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In the beginning, Torres seemed nervous, she says, but over time, he's mastered the material and only gets hung up now and then by small distinctions or confusion over pronunciation. During each session, he records everything with a small cassette tape recorder, and says he typically studies about three hours a day.

Vanegas thinks he's ready for the test.

And his chances are quite good, if the program's history says anything. The New Americans Program, which receives state funding, works with immigrants who are over 60 and have been in the state for five or more years.

In St. Louis, the program works with about 100 immigrants and refugees a year, according to John Meyer, citizenship coordinator at BIAS. Of those, about all become citizens, either from taking and passing the test or from requesting a waiver from taking the test for health or psychological reasons.

"The largest population we help is from Bosnia," Meyer says. "Other than that we have sizable populations from places like Afghanistan, Somalia, Iraq, China, Korea, Vietnam and a few from Latin America."

Right now, a woman from Liberia is in the program, Meyer says. She's over 60, homebound and can't read or write in her own language. But Meyer says she's working with a tutor, and he's confident she'll be able to pass the verbal part of the test and may get some leniency from the U.S. Citizenship and Immigration Services with the rest.

There's also a couple from Cuba who are refugees and have been working with a tutor. The wife will take the test in English and the husband, who is over 55 and has been a legal permanent resident for more than 15 years, can take the test in Spanish.

The guidelines are different depending on an applicant's age, Meyer says.

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There's one rule, for instance that states that if you're 50 years old and have been a legal permanent resident for 20 years, you can take the test in your native language. Similarly, if you're 55 and have been a permanent resident for 15 years, like the man from Cuba, you can take the test in your native language.

If you're 65 or older and have been a permanent resident for 20 years, you're given a shortened list of civics and history questions to study -- from 100 to 25.

Also, instructions are given to the officers who give the exam to exercise due consideration. Basically, Meyer says, it asks them to take into account a person's background, if they're illiterate in their own language, for instance, or have no formal education, when choosing the difficulty of the questions asked.

"It's not defined," Meyer says. "You can't sue somebody for not giving you due consideration, but it is something that the officers are instructed to give."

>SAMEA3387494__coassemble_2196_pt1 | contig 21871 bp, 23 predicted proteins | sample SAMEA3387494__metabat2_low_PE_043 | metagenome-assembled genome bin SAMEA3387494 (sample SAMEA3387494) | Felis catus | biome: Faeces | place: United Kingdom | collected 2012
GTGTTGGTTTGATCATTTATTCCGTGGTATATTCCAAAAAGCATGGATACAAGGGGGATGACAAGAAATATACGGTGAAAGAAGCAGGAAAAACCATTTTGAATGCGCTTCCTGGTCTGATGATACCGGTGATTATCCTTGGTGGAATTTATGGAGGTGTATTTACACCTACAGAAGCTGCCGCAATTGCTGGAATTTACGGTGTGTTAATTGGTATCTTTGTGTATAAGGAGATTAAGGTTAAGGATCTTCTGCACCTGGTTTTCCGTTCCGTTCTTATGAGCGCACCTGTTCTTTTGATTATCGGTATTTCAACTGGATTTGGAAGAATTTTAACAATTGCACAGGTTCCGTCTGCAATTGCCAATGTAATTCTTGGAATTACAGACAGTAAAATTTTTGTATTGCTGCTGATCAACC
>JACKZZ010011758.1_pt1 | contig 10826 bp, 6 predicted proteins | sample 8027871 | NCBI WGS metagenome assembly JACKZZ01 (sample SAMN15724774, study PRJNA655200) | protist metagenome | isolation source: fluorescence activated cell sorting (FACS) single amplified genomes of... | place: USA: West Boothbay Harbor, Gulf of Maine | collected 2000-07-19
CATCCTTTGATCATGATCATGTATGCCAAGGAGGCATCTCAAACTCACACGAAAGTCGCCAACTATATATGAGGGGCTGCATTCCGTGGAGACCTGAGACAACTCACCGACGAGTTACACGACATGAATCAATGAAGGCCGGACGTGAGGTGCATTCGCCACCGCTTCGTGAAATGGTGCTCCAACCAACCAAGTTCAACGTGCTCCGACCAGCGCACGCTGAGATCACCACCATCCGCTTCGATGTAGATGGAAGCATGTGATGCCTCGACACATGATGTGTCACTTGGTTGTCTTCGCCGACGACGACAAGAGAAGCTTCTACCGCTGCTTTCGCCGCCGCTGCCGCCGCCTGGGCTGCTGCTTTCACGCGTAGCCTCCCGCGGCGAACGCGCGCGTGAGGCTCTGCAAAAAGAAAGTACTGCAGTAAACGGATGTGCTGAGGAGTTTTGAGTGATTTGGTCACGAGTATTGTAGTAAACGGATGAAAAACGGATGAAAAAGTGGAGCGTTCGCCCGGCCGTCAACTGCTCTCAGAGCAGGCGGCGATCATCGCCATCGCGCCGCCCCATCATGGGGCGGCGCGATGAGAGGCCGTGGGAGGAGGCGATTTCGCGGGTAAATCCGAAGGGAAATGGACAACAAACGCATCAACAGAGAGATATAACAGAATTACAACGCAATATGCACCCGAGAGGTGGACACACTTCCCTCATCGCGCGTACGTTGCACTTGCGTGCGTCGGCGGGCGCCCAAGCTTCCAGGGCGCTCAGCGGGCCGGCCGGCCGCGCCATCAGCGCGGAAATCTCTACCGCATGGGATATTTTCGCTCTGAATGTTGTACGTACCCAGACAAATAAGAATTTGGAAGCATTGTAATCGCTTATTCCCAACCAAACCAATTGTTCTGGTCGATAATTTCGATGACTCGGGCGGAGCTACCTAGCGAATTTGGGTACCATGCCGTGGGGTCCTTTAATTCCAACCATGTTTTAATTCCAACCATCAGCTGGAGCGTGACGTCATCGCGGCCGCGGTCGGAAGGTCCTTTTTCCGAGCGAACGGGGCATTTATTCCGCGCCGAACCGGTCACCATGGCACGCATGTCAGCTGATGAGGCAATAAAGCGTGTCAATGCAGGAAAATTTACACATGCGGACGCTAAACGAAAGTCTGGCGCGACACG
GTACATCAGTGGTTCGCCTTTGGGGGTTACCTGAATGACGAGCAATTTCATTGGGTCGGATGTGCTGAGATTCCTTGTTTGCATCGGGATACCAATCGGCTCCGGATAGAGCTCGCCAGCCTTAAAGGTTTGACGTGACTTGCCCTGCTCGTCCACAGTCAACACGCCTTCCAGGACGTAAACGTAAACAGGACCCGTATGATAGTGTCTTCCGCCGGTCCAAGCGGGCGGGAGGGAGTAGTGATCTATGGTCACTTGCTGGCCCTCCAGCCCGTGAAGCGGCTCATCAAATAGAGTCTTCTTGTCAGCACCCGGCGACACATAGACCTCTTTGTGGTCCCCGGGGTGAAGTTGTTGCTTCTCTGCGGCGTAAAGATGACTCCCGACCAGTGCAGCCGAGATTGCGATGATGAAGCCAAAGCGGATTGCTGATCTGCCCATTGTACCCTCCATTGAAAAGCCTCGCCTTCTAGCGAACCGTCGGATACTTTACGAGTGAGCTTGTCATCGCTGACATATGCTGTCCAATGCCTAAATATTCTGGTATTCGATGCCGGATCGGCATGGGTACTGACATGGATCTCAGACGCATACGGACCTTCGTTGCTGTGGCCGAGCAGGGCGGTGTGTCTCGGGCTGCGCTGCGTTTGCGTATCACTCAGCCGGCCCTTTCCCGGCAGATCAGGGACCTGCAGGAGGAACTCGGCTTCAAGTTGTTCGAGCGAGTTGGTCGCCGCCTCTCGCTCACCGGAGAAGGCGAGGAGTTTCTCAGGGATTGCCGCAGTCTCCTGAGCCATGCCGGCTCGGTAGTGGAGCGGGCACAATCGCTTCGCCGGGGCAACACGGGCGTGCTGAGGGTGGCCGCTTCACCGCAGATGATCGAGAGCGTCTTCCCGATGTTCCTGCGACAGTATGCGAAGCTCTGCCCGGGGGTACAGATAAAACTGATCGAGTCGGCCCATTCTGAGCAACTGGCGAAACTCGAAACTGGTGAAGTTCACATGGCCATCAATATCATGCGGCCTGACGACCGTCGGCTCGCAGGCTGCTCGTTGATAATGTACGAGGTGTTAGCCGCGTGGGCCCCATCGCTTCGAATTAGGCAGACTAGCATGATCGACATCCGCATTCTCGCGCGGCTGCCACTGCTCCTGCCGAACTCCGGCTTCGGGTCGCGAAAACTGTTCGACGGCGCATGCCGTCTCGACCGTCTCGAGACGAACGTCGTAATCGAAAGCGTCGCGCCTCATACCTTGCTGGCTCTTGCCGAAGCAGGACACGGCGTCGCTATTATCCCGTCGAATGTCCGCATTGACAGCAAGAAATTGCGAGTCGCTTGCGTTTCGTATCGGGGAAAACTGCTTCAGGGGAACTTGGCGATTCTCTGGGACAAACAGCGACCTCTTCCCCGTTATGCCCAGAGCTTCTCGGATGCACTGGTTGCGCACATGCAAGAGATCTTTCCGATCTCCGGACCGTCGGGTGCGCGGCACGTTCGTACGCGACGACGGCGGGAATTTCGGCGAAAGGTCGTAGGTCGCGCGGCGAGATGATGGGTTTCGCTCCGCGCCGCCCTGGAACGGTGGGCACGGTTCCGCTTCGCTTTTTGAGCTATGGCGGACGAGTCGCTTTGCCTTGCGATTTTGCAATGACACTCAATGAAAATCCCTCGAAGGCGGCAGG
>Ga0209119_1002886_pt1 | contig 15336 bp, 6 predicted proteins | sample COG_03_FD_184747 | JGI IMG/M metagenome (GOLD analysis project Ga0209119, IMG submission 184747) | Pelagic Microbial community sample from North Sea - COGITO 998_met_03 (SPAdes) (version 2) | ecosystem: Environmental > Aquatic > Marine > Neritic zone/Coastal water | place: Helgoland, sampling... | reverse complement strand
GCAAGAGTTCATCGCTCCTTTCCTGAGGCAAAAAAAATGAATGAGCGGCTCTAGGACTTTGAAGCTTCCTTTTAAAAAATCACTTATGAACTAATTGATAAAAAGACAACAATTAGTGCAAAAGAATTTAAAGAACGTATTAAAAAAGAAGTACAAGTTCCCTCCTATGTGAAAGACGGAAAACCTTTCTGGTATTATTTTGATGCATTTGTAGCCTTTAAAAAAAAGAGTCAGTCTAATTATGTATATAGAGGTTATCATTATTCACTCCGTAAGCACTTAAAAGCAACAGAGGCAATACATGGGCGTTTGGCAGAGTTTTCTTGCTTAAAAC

In 2009, according to the Office of Immigration Statistics with the Department of Homeland Security, 743,715 people became citizens. The majority apply, may choose to attend group study sessions and then take the test.

Through the New Americans Program, the majority request the medical waiver so they don't have to take the test, Meyers says.

But not Torres.

If he passes, Bowman hopes that her father will be eligible for Medicare to help him continue his medical treatment, which is his largest expense. She'd like for her father to stop working, but she doubts he'll stop completely.

"It's helping him, too, coping with all of this."

If he doesn't pass, Torres will be sent home with instructions to return in 45 days and retake whatever part of the test he didn't pass. If he still doesn't pass, he'll have to go through the entire application process again.

It typically takes six months and costs close to $700.

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THE BIG DAY

The night before the test, Vanegas heads to the Build-a-Bear at the Galleria. There, she makes a present for her student -- a light brown bear wearing jeans and tennis shoes. His name is Uncle Sammy. She buys a small American flag bandana for him, too.

The next day, Torres and his daughter, Bowman, head to the USCIS building downtown to take the test. To Bowman, he seems a little nervous, but once he gets started, he answers almost everything with ease. A few questions even trip up his daughter, who sits in the room listening, but not Torres.

That afternoon, Vanegas, who's teaching a class while her student takes his test, gets a call as her class nears its end. It's Bowman, Torres' daughter.

Vanegas calls her back after class and gets the news -- he passed. She's so proud.

In her time with him, Vanegas been able to look at her country from a new perspective, something she'd never had in her 22 years. She often reads about taxes and politicians and how awful everything here is. But from Torres' perspective, she says, this is a country of opportunities. She'd forgotten that.

A few days after his test, Vanegas stops by his house to give him Uncle Sammy. He has a gift for her, too -- a silver handmade bracelet with an Incan design. Torres brought it back with him from Peru.

Later this month, he'll officially become a U.S. citizen with a swearing in ceremony. Watching the new American will be his wife, his children and their spouses, his four grandchildren and his young tutor.